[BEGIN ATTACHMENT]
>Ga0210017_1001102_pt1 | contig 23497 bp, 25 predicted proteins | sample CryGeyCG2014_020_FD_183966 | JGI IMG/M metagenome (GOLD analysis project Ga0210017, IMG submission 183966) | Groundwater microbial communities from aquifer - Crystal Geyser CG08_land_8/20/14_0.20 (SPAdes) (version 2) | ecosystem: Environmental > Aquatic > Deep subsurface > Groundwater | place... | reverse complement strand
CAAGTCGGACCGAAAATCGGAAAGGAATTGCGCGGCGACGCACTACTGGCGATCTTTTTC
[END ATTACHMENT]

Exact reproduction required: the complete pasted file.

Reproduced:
>Ga0210017_1001102_pt1 | contig 23497 bp, 25 predicted proteins | sample CryGeyCG2014_020_FD_183966 | JGI IMG/M metagenome (GOLD analysis project Ga0210017, IMG submission 183966) | Groundwater microbial communities from aquifer - Crystal Geyser CG08_land_8/20/14_0.20 (SPAdes) (version 2) | ecosystem: Environmental > Aquatic > Deep subsurface > Groundwater | place... | reverse complement strand
CAAGTCGGACCGAAAATCGGAAAGGAATTGCGCGGCGACGCACTACTGGCGATCTTTTTC